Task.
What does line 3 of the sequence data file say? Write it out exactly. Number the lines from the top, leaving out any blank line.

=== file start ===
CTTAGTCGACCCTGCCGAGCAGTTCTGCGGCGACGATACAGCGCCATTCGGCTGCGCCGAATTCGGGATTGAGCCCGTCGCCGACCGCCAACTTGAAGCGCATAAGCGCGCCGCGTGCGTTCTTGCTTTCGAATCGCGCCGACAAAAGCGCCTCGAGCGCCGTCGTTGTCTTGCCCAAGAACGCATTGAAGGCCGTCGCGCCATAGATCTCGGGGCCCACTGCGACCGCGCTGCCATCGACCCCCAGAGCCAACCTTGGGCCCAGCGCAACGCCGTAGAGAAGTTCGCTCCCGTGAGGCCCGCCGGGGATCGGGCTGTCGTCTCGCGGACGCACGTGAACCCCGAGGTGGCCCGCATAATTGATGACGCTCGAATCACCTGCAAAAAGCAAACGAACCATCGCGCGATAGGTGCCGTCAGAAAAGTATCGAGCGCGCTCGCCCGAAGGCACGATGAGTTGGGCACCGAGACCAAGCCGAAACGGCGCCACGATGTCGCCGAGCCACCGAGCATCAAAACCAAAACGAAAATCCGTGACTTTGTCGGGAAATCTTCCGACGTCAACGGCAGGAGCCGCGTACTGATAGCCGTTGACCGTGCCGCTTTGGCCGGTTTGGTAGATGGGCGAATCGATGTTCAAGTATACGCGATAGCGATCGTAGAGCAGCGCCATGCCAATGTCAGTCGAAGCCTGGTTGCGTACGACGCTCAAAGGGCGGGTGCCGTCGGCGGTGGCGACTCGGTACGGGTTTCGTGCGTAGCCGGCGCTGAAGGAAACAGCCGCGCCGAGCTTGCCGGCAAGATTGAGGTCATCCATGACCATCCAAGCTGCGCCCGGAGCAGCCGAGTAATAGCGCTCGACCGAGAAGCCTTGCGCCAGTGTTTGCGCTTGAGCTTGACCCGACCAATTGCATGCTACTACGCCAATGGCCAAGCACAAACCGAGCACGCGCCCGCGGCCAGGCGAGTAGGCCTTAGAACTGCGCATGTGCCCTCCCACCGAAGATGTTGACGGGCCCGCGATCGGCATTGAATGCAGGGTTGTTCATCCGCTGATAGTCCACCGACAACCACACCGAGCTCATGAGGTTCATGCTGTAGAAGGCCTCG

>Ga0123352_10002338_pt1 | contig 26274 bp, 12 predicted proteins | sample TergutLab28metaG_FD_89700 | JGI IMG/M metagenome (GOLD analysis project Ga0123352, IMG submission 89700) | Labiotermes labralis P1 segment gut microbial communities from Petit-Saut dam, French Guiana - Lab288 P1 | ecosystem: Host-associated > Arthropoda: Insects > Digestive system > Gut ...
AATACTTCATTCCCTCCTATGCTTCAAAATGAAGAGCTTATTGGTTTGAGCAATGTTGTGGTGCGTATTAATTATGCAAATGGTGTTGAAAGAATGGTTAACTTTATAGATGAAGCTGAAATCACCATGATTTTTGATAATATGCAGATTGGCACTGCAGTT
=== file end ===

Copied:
AATACTTCATTCCCTCCTATGCTTCAAAATGAAGAGCTTATTGGTTTGAGCAATGTTGTGGTGCGTATTAATTATGCAAATGGTGTTGAAAGAATGGTTAACTTTATAGATGAAGCTGAAATCACCATGATTTTTGATAATATGCAGATTGGCACTGCAGTT